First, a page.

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What is stroke volume, and why should you care?

Author: Steve Gormican, MD

Published: May 7, 2021

Dr. Gormican was an emergency physician for over 35 years and has over 45 years of medical experience. Retired from clinical practice as an Emergency Physician at Scripps Memorial Hospital – La Jolla, he is currently driving development of medical innovation as Chief Medical Officer of Rock West.

DISCLAIMER: The Heart Seat is currently under development and is NOT FDA cleared for any clinical measures at this time.

When I first heard about Casana, I knew that their Heart Seat would change treatment for heart failure patients. Not only can the Heart Seat collect vital signs effortlessly, but Casana found a way to collect a powerful vital parameter for measuring blood flow – stroke volume. Currently, measuring stroke volume is challenging. Depending on the setting, doctors often need to accept suboptimal surrogates for measuring flow.

Blood pressure (BP) is easy to obtain; Blood flow is not.

Since Pressure = Flow x Resistance (Ohm’s Law V=IR), pressure correlates to flow only if resistance is held constant. Stroke volume measures the amount of blood flowing out of the heart with each heartbeat. As an emergency physician for over 35 years, there were many times I wanted to measure blood flow to help inform the care pathway, but I would have to settle for the surrogate of blood pressure.

For example, whenever a patient would be admitted with sudden pulmonary edema – a critical form of heart failure that causes fluid to build up in the lungs because the heart isn’t properly pumping blood – my strategy was to lower resistance and thereby increase blood flow by administering IV nitroglycerin. When a patient already had low blood pressure, this strategy might lower the blood pressure further which might caused my nurses a lot of stress. The patient’s blood pressure worsened, however, their skin changed from bluish to pink and they began to appear more lucid. They were improving, even though a key vital sign, blood pressure, appeared to be worsening. The sooner I could improve the patient’s flow (stroke volume), the sooner their symptoms, which include shortness of breath or a feeling of suffocating, could be relieved.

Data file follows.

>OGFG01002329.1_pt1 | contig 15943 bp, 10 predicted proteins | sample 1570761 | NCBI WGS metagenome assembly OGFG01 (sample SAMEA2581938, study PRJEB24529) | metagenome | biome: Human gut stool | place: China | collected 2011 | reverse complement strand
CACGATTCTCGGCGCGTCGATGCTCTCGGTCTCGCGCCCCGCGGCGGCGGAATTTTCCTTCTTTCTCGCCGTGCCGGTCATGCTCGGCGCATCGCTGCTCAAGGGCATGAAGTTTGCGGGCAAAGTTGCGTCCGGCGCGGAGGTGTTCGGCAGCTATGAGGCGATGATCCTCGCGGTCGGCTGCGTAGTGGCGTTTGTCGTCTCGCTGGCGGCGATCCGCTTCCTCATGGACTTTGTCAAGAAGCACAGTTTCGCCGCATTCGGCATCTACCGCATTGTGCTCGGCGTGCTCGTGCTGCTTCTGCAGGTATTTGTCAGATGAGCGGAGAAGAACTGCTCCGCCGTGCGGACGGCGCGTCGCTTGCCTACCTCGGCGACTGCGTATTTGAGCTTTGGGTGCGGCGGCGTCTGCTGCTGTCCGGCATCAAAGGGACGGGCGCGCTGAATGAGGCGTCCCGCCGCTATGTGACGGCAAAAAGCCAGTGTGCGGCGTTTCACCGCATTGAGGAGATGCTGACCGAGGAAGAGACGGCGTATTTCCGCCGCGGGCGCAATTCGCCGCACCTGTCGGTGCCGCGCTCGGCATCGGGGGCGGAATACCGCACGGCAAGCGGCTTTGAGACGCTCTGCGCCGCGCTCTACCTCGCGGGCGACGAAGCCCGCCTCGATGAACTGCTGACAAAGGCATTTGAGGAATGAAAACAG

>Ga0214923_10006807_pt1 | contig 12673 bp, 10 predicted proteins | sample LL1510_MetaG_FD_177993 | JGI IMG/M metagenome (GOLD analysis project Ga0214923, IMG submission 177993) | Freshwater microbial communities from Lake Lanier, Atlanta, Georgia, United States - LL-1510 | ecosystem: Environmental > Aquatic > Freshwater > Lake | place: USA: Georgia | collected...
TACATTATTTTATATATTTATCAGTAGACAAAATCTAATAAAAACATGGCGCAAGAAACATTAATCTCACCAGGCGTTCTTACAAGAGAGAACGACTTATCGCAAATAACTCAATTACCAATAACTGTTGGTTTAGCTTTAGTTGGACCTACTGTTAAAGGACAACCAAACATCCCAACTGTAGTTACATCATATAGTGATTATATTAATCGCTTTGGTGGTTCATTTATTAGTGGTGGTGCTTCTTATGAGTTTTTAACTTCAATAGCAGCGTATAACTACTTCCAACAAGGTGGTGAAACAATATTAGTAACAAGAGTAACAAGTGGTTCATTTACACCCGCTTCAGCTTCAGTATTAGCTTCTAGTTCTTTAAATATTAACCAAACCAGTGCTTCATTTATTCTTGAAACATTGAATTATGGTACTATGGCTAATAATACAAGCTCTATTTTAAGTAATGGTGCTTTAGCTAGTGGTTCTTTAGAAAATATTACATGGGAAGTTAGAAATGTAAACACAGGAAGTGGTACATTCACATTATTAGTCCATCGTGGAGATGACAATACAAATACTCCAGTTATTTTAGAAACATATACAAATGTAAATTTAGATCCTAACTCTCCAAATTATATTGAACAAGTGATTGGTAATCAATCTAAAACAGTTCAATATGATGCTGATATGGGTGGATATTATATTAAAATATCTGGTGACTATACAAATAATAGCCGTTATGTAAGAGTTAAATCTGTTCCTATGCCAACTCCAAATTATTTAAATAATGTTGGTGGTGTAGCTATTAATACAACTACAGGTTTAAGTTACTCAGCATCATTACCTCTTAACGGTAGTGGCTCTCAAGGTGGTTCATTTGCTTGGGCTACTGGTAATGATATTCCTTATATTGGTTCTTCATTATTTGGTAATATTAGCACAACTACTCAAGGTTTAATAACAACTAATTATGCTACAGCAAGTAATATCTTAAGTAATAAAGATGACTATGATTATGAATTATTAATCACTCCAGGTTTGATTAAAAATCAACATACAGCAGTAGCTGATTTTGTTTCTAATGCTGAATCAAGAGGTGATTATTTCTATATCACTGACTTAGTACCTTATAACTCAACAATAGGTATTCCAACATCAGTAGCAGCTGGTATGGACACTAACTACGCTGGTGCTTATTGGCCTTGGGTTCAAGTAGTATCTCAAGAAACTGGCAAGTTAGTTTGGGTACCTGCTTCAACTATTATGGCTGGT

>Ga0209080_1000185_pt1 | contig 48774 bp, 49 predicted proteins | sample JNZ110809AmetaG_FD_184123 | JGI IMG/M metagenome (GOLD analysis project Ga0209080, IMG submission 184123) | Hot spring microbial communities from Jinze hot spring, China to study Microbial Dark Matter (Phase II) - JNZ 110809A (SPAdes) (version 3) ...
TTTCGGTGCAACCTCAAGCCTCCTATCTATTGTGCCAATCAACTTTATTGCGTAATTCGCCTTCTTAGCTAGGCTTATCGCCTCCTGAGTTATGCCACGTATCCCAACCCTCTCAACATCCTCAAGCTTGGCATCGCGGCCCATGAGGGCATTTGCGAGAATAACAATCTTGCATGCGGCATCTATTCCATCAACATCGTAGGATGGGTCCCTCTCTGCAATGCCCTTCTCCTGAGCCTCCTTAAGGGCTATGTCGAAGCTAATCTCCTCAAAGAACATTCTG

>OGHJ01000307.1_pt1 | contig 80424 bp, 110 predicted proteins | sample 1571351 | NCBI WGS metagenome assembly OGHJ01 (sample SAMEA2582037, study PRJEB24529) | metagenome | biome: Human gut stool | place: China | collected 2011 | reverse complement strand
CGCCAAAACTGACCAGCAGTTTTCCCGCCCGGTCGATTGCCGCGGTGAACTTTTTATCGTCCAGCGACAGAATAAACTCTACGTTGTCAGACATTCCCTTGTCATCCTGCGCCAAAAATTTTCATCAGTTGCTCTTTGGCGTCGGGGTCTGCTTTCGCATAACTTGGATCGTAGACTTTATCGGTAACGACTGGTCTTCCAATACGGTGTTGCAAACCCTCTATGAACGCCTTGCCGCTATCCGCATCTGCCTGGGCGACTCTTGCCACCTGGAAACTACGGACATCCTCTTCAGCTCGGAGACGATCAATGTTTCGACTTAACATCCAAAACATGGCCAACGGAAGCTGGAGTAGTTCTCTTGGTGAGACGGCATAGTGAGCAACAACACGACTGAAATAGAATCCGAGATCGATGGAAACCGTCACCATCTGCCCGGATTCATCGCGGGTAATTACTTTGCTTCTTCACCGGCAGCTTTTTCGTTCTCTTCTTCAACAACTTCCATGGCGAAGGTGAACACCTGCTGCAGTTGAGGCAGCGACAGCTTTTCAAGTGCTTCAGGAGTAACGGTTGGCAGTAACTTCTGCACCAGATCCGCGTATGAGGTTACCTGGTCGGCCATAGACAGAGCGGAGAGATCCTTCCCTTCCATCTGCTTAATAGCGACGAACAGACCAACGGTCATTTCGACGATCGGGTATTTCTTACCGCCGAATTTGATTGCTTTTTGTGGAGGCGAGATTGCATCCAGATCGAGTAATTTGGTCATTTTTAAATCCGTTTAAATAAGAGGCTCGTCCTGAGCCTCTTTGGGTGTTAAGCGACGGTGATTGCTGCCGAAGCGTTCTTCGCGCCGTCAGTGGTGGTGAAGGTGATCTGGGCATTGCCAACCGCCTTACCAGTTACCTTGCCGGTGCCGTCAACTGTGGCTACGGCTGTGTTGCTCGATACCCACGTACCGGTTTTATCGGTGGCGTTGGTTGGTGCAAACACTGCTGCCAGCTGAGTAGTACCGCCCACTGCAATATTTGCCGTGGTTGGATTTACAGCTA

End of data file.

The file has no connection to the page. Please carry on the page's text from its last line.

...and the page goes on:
The Heart Seat has the promise to deliver this blood flow measurement. This is a breakthrough that I believe could change the care of patients. It allows us to track this vital sign on a regular basis, while the patient sits comfortably at home, hopefully avoiding the ER visit altogether.

Stroke volume for assessing Heart Failure

Another benefit of stroke volume is that it may be superior to measuring the traditional ejection fraction (EF). Ejection fraction refers to the percentage of blood pumped out of the left ventricle with each beat. Many fractions (including EF) often hide important raw data. The denominator of EF is the peak size of the ventricle before the contraction, which is proportional to end diastolic volume or EDV. The numerator is the decrease of the ventricular size which is proportional to SV (stroke volume) so that EF=SV/EDV. If a numerator and denominator go down the same percent, the EF remains the same even though an important change has taken place. This is the so-called “heart failure with preserved ejection fraction” (HFpEF) which is present in nearly half of those with heart failure.

Ironically, the metric used to measure heart failure is normal in most people with heart failure. For monitoring changes in an individual, it seems preferable to use stroke volume (SV) or multiply SV by the heart rate to obtain cardiac output (CO) or divide CO by patient size to obtain cardiac index (CI), but all of these are based on SV so that measuring stroke volume and particularly changes in stroke volume is a more direct method of assessing heart failure. However, easily obtaining SV has traditionally been problematic. I believe The Heart Seat could be a game changer for treating heart failure and alter the approach to monitoring heart failure in the future.

Casana and the Heart Seat

Having led the Tech Coast Angel deal for an early investment in Casana, I had the privilege to briefly sit on the Board of Directors and get to know the Casana Founders. When new talent came in with the next investment, I was even more impressed. The team is incredible and the current momentum is inspiring. As you can tell, I am impatient to see the Heart Seat come to market. The Heart Seat’s potential to effortlessly collect heart rate, heart rhythm, PR Interval changes, QT interval changes, respiratory rate, O2 saturation, systolic blood pressure, diastolic blood pressure, stroke volume and cardiac output will create a massive database for patients and for medicine. Mining this database will advance home health care for heart failure patients in a way that previously was not possible. Thank you Casana.

DISCLAIMER: The Heart Seat is currently under development and is NOT FDA cleared for any clinical measures at this time.